KABUL, Afghanistan — Five gunmen wearing Afghan military uniforms have abducted an American and an Australian in Kabul, a security official said Monday. No group immediately claimed responsibility for the abduction.
The two foreigners were taken from their SUV while driving on Sunday night on a main road near the American University of Afghanistan (AUAF), according to Sediq Sediqqi, spokesman for the Afghan Interior Ministry. They are believed to be employees of the university and were traveling between the university and their residence in the Afghan capital, he said.
Sediqqi added that initial reports say up to five armed men stopped the foreigners’ vehicle. The two abducted are both men, he said. He did not reveal any more details except to say that an investigation is underway.
The U.S. Embassy in Kabul issued a brief statement confirming the kidnapping of an American citizen but gave no further details “due to privacy concerns.”
“U.S. Embassy security officials are working closely with Afghan law enforcement and security colleagues and AUAF to assist in the investigation into the kidnapping,” it said, referring to the American University of Afghanistan.
Australia’s Department of Foreign Affairs and Trade also issued a statement confirming “the apparent kidnapping of an Australian in Kabul.” No further details were released, also for privacy concerns.
“We continue to advise Australians not to travel to Afghanistan because of the extremely dangerous security situation, including the serious threat of kidnapping,” it said.
Senior staff at the university in Kabul could not immediately be reached for comment. Students were sent an email from the university’s Office of Student Affairs telling them the “campus will be closed tomorrow and until further notice.”
Kidnappings are not uncommon in Afghanistan. Three other foreigners who were kidnapped in Kabul over the past year have all been released, including an Indian woman, Judith D’Souza who was freed last month after being held for more than a month.
An Australian woman, Kerry Jane Wilson, was abducted in the eastern city of Jalalabad in April. Her whereabouts are unknown.
Sediqqi said that kidnappers in all the Kabul cases, including Monday’s, had been wearing military uniforms, establishing a pattern and hinting at some form of organized gang activity.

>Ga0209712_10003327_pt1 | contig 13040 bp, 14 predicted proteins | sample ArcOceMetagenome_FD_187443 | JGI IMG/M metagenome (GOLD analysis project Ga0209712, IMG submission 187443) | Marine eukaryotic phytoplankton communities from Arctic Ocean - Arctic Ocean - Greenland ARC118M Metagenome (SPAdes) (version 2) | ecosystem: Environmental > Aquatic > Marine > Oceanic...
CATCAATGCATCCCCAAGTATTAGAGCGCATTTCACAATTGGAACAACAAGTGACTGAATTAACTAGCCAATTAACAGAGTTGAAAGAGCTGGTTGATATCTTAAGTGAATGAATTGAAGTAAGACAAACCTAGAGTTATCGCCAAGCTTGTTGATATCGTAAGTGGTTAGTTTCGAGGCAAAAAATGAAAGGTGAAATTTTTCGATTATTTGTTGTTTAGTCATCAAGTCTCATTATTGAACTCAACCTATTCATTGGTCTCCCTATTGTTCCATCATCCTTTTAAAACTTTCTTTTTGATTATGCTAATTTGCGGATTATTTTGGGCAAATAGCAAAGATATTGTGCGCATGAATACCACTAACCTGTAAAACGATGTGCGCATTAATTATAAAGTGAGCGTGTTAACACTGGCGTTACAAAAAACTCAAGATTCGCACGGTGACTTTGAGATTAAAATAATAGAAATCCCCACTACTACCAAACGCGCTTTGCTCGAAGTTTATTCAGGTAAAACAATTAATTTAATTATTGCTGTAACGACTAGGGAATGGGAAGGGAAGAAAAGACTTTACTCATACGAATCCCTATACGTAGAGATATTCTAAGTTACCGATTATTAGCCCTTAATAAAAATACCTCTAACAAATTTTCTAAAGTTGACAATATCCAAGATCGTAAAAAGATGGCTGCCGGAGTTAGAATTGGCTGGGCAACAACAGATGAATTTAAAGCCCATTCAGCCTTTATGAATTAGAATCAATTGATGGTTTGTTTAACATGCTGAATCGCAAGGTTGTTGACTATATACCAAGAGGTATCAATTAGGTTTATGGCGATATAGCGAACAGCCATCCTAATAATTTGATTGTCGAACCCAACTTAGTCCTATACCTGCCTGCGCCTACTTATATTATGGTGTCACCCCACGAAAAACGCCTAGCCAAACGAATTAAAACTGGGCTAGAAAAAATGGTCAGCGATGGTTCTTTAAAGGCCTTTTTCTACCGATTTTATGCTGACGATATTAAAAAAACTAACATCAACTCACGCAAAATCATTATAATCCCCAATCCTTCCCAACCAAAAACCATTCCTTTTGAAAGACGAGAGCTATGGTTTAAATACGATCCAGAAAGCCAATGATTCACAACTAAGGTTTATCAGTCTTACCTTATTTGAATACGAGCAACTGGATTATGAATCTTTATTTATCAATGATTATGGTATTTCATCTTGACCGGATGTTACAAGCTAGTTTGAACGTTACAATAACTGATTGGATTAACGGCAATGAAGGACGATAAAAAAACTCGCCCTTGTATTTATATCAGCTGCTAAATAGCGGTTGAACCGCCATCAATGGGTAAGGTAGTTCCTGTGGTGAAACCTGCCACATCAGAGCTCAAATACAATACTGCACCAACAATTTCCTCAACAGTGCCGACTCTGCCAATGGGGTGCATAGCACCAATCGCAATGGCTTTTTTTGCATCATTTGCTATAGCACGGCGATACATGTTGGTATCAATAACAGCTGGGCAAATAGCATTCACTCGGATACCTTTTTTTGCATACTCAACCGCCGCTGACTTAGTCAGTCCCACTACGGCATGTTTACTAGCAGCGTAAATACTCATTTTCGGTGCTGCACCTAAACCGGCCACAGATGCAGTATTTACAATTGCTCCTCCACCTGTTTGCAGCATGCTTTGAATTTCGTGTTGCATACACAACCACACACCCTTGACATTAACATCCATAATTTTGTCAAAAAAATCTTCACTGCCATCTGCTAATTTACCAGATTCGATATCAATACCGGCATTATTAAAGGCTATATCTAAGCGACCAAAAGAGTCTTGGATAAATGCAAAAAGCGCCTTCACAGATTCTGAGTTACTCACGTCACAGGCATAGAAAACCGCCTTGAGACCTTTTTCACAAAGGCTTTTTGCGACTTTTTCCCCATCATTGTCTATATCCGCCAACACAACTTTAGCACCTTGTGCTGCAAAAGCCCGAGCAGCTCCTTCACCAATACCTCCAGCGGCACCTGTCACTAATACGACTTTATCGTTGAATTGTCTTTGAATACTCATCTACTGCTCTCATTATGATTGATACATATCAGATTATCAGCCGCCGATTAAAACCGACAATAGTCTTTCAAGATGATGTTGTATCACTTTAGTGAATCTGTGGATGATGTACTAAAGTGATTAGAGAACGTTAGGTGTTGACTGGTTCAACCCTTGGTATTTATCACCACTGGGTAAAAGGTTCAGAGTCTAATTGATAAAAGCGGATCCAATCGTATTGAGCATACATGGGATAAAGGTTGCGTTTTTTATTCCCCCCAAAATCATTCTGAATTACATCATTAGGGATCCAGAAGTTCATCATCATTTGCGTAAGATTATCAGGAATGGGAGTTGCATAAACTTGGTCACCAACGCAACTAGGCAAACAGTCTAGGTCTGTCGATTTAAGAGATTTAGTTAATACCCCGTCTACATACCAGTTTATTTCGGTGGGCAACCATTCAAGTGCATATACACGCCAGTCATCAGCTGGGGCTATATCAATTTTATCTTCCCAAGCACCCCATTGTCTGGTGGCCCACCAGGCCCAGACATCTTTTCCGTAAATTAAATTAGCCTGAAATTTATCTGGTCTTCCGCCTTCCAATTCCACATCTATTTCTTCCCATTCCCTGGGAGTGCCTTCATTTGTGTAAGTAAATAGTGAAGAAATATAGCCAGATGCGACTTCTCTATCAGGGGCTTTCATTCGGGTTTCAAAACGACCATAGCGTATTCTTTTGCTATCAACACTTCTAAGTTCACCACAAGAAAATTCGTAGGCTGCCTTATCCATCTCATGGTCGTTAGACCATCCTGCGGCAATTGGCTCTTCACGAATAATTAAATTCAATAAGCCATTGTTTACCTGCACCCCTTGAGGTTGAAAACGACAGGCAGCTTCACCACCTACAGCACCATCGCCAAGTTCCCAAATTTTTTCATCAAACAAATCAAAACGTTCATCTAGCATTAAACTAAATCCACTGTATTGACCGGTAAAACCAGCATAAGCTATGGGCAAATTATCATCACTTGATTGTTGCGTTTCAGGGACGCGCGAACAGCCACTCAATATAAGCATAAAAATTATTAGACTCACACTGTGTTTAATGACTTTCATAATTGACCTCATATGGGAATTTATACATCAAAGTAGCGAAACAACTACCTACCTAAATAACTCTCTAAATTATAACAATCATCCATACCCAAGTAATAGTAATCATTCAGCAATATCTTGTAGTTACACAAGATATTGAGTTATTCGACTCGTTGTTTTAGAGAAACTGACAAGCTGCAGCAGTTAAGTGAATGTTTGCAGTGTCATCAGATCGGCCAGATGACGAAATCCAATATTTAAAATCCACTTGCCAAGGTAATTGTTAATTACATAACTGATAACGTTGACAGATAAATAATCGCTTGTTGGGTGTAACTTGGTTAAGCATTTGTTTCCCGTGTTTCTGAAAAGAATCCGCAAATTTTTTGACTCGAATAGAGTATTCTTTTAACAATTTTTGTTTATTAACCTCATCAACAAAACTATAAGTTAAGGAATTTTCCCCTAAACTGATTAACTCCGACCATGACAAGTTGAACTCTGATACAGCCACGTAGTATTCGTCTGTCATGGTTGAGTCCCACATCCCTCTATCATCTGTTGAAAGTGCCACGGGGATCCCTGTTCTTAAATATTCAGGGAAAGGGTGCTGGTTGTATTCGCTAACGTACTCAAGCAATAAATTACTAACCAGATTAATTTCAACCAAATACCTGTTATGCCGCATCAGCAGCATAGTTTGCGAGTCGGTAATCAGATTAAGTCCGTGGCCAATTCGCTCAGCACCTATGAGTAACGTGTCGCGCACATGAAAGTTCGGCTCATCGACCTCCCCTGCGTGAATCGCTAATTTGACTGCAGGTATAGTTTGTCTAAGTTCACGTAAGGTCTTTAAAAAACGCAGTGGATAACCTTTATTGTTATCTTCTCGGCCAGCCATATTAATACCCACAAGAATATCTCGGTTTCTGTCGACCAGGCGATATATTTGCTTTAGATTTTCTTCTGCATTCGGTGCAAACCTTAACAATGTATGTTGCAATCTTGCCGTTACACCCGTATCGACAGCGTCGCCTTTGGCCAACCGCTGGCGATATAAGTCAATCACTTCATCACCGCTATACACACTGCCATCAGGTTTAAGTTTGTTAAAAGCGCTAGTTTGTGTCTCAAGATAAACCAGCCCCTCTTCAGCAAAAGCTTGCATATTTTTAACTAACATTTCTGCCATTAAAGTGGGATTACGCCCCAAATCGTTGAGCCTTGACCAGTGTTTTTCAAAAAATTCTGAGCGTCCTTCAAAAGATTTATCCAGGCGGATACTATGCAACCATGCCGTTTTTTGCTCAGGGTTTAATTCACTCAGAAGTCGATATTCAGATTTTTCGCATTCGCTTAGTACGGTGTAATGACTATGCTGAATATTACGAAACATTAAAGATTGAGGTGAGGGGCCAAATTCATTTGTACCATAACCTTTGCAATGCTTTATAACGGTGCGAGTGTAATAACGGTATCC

Most of the thousands of foreigners living and working in Kabul are largely confined to their embassies or, in the case of those working for the United Nations or other non-government organizations, to their residential compounds, with limited movement permitted.
The abductions heighten the risk for the few foreigners, including journalists, who move with relative freedom across the Afghan capital in order to do their work.
President Ashraf Ghani took office in 2014 promising jobs and peace, but has delivered neither as the war with the Taliban grinds on for its 15th year.
Residents of the capital complain that crime has risen in recent months, especially robbery and car theft. The apparent rise coincides with an economic crisis as the government has not been able to create jobs or stimulate growth.
The police, however, deny a spike in crime.
Afghanistan’s Chief Executive Abdullah Abdullah told a news agency that kidnapping and other crimes have increased in Kabul and other cities in recent years. The deterioration in security coincided with the withdrawal of most international combat troops in 2014 that ended a flow that had pumped tens of billions of dollars into the country since the U.S. invasion of 2001.
“Hundreds of thousands of people were employed, directly or indirectly, that’s not there on the same scale as in the past and that has affected the economy” and led to an increase in urban crime, he said.
President Barack Obama’s decision to maintain troop levels at 8,400, and delay a drawdown to 5,500, would boost confidence among business people and investors, he said.
On Sunday, a court in the western city of Herat sentenced 14 people to death for kidnapping and murder. Another three, including a woman, were handed prison sentences of between six and 20 years.
The Pentagon said that two U.S. soldiers suffered minor injuries when their vehicle was struck by an improvised explosive device near the southern city of Jalalabad in the early evening on Monday.
The soldiers were conducting a security patrol when their vehicle was struck.